When Homebuying Is A Waste of Money: Five Smart Moves

By: John Wasik

Article reposted with permission from John Wasik.

when-renting-is-better-than-buyingFor many Americans, home buying is simply a waste of money.

You could spend years paying thousands of dollars of interest on a mortgage, never reap the full tax benefits and never see enough appreciation to make it worthwhile.

Home ownership is one of the great myths of the American dream. But there’s nothing wrong in having a home. Buying it may not make the most financial sense.

A recent study by Morningstar’s HelloWallet, the Chicago-based financial research firm, showed that where you’re considering of buying makes the difference in your decision. (Disclosure: I freelance for Morningstar.com)

Much of the decision in homebuying should be dictated by the “rent-to-price” ratio. This comparison shows you when it makes sense to rent instead of buy.

In some cities, for example, renting may be the only option because home prices are stratospheric: Think San Francisco, New York and Boston. Other cities, though, may offer a plethora of bargains such as Memphis, St. Louis and Cleveland, Dayton and Toledo Ohio.

“While there is no question that homes have become the most valuable asset for U.S. households, our research finds that homeownership is often not the best strategy for building wealth,” said Matt Fellowes, founder and CEO of HelloWallet and a former scholar at the Brookings Institution.

He added: “Workers need to take a hard look at other investment choices before deciding to buy a home. Employer-sponsored retirement or health savings programs, 529 college savings plans, or even IRAs may be more effective vehicles for families to build wealth and get ahead.”

When It’s Best to Rent

  • You may not reap the full benefits of tax write-offs for taxes and mortgage interest.That’s a signal that renting is wise. Median income homeowners realize no federal tax benefit in 75 percent of major cities.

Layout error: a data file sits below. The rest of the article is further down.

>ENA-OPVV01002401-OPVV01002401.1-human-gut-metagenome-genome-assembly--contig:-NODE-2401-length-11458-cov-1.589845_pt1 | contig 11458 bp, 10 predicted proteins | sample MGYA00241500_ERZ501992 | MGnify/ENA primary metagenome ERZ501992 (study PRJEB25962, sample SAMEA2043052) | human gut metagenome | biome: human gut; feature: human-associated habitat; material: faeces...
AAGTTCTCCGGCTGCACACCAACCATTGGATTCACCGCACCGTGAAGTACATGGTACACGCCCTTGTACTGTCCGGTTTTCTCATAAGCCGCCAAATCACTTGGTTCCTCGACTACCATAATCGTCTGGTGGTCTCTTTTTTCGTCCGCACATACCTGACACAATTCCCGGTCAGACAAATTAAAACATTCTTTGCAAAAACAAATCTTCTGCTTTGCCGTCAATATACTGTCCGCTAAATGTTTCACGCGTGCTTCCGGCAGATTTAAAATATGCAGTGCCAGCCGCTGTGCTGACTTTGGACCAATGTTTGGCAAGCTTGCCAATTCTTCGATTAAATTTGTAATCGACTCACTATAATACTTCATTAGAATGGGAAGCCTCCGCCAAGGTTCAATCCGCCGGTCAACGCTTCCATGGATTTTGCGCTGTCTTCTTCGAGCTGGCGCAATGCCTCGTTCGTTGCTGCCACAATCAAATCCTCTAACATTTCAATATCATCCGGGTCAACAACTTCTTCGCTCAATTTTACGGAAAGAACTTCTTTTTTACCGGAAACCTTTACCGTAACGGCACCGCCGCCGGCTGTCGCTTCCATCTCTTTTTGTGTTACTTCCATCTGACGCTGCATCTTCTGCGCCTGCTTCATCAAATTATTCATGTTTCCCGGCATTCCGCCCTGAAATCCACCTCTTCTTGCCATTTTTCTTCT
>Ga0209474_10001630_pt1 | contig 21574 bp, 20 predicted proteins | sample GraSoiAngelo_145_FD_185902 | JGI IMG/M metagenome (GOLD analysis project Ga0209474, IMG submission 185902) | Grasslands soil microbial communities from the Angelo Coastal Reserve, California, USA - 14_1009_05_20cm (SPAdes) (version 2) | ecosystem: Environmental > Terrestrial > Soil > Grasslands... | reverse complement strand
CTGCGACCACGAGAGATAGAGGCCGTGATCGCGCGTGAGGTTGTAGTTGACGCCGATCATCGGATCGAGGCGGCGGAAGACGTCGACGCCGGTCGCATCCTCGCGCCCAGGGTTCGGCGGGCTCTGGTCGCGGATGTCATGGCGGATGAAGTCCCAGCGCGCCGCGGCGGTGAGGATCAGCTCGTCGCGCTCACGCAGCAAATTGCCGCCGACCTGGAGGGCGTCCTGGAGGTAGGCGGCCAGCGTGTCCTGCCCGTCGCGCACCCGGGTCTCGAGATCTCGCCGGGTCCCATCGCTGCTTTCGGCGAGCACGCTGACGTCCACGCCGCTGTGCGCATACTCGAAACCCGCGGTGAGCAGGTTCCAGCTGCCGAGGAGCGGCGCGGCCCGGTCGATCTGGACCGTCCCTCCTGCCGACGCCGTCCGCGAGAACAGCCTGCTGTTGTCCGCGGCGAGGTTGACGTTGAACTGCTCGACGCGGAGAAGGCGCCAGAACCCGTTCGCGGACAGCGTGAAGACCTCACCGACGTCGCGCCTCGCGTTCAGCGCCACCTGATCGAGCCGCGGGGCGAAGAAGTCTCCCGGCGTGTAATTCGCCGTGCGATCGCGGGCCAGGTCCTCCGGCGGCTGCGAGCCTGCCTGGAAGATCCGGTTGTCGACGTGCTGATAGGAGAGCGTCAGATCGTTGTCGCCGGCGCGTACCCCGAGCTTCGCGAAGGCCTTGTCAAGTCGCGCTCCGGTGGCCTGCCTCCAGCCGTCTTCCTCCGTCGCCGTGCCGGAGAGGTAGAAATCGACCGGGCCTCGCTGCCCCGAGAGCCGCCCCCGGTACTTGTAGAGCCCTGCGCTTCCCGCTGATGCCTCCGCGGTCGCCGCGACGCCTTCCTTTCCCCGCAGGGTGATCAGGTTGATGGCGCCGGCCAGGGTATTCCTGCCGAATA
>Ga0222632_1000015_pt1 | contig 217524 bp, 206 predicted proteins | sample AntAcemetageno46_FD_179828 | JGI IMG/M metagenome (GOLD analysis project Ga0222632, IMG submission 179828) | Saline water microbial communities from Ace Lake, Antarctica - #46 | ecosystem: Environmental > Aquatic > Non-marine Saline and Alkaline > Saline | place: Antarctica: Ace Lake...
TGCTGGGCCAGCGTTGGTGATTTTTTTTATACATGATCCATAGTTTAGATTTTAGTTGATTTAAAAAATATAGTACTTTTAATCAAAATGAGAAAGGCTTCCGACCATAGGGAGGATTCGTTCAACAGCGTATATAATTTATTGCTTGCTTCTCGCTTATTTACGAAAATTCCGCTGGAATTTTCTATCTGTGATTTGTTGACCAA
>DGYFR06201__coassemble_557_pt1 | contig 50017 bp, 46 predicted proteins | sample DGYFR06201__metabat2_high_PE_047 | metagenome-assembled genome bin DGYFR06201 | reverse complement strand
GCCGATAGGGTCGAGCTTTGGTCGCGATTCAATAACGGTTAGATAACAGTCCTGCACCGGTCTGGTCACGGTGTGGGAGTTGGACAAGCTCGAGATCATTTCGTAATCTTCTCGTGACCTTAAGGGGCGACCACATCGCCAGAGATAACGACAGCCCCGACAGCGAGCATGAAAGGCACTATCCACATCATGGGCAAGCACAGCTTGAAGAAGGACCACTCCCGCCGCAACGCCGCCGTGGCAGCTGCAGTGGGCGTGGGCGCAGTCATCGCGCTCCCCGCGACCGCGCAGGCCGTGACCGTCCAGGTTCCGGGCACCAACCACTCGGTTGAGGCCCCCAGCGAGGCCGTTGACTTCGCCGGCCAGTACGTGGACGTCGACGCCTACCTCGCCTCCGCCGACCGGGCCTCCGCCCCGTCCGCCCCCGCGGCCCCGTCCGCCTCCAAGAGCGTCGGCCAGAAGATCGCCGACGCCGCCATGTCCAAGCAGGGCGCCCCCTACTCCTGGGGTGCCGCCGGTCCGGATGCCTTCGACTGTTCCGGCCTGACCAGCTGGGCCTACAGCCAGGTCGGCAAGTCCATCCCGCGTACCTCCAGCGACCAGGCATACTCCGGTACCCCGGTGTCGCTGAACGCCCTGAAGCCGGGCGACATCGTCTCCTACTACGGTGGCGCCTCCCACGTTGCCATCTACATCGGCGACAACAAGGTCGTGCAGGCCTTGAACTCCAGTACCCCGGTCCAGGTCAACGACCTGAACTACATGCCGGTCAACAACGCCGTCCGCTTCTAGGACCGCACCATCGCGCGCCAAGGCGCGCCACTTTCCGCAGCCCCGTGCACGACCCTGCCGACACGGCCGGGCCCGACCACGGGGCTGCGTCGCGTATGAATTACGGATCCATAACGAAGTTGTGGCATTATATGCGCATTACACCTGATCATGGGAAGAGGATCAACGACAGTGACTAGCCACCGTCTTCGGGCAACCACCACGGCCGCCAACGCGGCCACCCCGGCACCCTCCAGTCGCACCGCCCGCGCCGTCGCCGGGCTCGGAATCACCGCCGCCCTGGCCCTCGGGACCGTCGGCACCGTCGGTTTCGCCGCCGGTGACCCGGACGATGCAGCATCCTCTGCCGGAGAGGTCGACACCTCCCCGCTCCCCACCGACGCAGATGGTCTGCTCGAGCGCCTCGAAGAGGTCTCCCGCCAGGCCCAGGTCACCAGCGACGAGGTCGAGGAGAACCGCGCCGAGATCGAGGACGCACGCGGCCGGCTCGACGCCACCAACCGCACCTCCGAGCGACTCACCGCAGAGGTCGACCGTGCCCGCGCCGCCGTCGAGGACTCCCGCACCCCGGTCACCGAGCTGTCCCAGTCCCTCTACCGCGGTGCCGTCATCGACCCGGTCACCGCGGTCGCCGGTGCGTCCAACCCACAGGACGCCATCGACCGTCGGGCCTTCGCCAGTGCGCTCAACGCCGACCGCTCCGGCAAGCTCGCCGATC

• You have to look at the local price cycle.Many homebuyers purchase at the top of the market and won’t reap appreciation from the past. More than half of current homeowners, or more than 40 million households, purchased their homes during time periods when average homebuyers would have been better off renting and investing.
  • Don’t overstate the benefits of buying.Many popular, free, online “buy-or-rent” calculators inflate the benefits of home buying. The study shows that calculators provide inaccurate guidance to more than 90 percent of renters considering whether to buy a home by overestimating tax benefits and underestimating the returns an individual can earn by investing.
  • Do the math.Prospective home buyers should calculate their “rent-to-price” ratio, or the ratio of the annual rental costs of a home compared with its purchase price, to determine whether to by a home or rent and invest.
  • What’s Your Bottom Line? If the rent-to-price ratio is 5% or less, people may be better off renting and investing any savings. If the rent-to-price ratio is greater than that, they may be better off buying a house.

If you have a yen to own a home, just keep in mind that ownership also entails property tax and maintenance. In growing areas, taxes are likely to rise to build schools, fire stations, libraries, etc.

Single family homes also need new roofs, furnaces and interior repairs. If you’re unable to set aside 2% annually of the value of your home’s mortgage, you won’t be able to keep up with maintenance.

Of course, in some areas, especially in areas hard hit by the housing bust, you may be able to find a screaming bargain. A fixer-upper also may be a worthwhile investment.

But almost no property that’s undervalued can realize a quick gain without a capital or time investment on your part.You still have to calculate your return on investment when all costs are deducted. Generally you can expect no more than the rate of inflation for an appreciation rate — unless you’re in a high-growth, high employment market.

There’s still no free lunch in homeownership. The “flipper” days flopped about six years ago.

John Wasik is the author of Keynes’s Way to Wealth and 13 other books. He writes and speaks about investing across the globe. Follow him on Twitter and Facebook

 

To view the original contribution, please visit: www.Forbes.com

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